Bottom Lines After Zimmerman Verdict

Gregory Kane | 7/25/2013, 10:12 p.m.
Now that George Zimmerman has been acquitted, it’s time to make note of a few bottom lines in the case, ...

Bottom line number seven: Jurors in the Zimmerman trial must have some strange standards about what makes for a “depraved mind.”

To find Zimmerman guilty of second-degree murder, jurors would have had to determine that he acted with a “depraved mind” when he shot Martin. Judging from the verdict, jurors must have concluded that Zimmerman was quite the normal guy.

That means they think it’s perfectly normal for a guy to follow and stalk someone that— a.) has not committed a crime; and b.) has not even been suspected of having committed a crime.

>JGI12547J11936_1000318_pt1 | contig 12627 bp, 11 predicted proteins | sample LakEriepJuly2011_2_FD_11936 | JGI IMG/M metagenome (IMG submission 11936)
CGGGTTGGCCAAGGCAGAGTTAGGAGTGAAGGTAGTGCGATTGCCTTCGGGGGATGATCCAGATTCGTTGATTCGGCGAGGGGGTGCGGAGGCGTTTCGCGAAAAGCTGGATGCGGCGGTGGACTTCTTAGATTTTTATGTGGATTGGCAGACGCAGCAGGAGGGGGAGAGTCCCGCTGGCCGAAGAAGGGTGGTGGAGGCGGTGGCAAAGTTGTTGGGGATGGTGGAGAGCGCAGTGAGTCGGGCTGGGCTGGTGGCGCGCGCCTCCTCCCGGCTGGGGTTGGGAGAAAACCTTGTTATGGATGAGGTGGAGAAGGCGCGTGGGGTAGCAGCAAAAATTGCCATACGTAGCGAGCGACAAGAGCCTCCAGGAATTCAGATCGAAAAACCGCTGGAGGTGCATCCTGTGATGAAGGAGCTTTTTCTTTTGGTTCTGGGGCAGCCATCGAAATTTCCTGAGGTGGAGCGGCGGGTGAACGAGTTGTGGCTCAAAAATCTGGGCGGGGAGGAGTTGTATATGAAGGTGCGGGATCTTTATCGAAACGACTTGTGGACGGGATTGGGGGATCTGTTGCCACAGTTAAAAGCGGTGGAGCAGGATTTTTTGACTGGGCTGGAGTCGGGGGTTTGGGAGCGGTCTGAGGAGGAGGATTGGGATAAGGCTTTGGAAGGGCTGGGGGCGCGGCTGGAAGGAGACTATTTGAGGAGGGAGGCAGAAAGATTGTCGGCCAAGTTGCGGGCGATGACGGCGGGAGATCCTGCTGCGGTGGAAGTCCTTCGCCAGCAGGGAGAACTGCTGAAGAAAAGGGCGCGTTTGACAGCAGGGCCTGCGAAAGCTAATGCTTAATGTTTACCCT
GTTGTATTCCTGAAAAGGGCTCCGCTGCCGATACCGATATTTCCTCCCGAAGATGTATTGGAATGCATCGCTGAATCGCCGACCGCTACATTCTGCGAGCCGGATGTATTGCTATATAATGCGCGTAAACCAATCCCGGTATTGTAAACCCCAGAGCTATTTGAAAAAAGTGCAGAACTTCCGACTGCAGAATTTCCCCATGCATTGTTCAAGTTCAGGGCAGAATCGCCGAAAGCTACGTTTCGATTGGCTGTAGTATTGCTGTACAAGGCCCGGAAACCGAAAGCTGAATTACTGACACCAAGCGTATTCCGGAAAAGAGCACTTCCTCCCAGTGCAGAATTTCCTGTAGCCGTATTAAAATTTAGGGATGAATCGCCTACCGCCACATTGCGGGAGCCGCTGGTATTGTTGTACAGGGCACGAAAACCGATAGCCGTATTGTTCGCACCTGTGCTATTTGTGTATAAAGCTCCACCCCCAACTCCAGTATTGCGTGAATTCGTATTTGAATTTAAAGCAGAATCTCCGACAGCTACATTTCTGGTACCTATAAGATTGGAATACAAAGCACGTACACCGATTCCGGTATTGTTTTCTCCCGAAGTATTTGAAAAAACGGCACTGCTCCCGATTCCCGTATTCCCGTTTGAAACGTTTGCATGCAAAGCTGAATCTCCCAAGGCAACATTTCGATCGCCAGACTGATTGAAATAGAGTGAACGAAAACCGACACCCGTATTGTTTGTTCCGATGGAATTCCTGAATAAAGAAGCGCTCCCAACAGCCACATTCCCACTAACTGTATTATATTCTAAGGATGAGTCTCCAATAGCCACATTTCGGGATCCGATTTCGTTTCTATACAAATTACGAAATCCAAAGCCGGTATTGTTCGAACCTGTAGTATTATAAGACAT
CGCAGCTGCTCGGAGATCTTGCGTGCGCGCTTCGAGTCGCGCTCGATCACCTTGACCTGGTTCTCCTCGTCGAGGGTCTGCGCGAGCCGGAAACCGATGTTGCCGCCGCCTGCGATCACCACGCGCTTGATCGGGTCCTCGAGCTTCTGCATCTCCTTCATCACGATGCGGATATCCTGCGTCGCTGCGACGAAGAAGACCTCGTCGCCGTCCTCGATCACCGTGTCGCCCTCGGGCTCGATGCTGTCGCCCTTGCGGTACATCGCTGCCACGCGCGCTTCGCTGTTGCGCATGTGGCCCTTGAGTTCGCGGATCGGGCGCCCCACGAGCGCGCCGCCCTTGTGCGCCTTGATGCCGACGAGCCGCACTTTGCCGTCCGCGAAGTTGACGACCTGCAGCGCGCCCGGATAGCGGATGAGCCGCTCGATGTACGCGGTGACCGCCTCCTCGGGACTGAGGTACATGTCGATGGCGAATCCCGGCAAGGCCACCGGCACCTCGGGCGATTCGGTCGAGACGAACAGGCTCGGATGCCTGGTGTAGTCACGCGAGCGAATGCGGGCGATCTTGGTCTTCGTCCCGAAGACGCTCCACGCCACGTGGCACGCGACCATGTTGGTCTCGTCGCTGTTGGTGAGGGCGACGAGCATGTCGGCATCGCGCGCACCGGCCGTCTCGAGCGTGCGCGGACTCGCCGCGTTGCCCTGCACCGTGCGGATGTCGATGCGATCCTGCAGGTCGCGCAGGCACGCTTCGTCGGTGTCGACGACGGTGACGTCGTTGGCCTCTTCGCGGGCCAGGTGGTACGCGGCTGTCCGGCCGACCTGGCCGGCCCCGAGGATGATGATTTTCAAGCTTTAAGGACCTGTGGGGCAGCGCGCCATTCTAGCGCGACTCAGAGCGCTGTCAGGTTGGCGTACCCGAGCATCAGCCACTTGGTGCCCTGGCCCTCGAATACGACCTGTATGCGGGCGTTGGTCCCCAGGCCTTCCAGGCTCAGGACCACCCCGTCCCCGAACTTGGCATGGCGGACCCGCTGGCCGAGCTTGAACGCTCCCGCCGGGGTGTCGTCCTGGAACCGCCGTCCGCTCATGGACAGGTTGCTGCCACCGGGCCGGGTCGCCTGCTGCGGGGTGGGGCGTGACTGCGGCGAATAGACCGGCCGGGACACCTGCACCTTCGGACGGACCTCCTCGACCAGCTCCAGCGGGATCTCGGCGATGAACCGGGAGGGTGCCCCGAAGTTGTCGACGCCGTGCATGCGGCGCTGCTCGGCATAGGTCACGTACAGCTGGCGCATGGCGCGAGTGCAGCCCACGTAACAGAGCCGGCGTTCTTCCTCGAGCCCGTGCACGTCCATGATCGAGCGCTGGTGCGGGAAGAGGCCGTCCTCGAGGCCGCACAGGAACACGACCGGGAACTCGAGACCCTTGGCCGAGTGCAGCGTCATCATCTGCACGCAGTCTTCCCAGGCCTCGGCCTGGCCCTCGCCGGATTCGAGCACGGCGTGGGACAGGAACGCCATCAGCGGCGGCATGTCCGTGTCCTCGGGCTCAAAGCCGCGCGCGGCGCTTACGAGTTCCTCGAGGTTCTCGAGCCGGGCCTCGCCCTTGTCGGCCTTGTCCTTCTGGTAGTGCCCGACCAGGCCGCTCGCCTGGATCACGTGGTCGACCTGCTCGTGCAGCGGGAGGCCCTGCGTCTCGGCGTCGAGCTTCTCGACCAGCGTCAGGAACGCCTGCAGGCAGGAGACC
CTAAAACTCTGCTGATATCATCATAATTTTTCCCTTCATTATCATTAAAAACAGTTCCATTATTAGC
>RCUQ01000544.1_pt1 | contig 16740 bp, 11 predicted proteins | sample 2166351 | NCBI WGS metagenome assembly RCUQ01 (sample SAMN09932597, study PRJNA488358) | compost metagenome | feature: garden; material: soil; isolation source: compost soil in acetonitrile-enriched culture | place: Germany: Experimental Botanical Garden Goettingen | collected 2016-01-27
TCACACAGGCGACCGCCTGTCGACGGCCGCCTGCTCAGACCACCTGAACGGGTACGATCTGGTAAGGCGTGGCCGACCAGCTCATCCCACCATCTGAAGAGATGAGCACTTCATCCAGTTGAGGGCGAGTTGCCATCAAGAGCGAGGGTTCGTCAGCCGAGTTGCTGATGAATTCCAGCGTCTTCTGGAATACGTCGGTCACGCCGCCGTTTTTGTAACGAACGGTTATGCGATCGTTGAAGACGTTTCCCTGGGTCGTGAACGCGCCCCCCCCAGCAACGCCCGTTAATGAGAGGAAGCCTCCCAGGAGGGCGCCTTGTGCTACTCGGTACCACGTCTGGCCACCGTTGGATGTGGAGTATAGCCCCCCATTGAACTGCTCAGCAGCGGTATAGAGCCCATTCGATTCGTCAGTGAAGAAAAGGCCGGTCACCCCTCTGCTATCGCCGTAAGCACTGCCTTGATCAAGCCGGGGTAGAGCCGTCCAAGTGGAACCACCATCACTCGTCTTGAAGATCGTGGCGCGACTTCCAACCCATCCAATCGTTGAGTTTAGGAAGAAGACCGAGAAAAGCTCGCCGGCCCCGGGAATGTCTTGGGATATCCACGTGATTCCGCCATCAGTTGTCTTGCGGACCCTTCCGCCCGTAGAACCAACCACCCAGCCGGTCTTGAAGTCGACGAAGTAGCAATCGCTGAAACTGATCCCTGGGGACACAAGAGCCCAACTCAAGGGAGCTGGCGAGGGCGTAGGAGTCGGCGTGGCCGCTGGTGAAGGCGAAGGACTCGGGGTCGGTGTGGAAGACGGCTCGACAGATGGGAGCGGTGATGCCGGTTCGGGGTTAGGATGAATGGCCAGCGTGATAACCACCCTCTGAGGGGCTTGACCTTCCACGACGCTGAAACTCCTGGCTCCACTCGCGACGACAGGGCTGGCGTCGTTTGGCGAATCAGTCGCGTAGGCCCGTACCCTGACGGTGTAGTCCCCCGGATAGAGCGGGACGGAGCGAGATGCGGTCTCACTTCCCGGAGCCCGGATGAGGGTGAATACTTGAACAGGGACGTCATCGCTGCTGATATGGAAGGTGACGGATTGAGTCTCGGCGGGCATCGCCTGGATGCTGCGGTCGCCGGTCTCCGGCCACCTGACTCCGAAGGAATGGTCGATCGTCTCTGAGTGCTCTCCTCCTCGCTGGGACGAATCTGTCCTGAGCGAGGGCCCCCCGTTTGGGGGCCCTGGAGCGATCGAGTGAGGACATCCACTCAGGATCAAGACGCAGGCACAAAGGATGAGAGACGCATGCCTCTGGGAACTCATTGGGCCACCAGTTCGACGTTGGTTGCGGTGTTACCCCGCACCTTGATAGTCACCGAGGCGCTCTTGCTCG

I repeat, for the benefit of those Zimmerman supporters who seem to be living in denial about this fact, Trayvon Martin committed no crime the night of February 26, 2012.

Nor was there a crime reported to police in which Martin could reasonably have been considered a suspect.

So Zimmerman doesn’t see Martin commit a crime; he doesn’t have any knowledge that a crime has been committed in which a suspect fitting Martin’s description has been spotted.

But what does Zimmerman do? He follows and stalks Martin. He makes comments about “these bleepholes always getting away” and “bleeping punks.” That’s not only depraved, but also what Martin said it was: Downright creepy.

Bottom line number eight: A Florida jury has just let a homicidal, creepy creep back on to the streets. If I lived in the state, I’d invest some money in a bulletproof vest.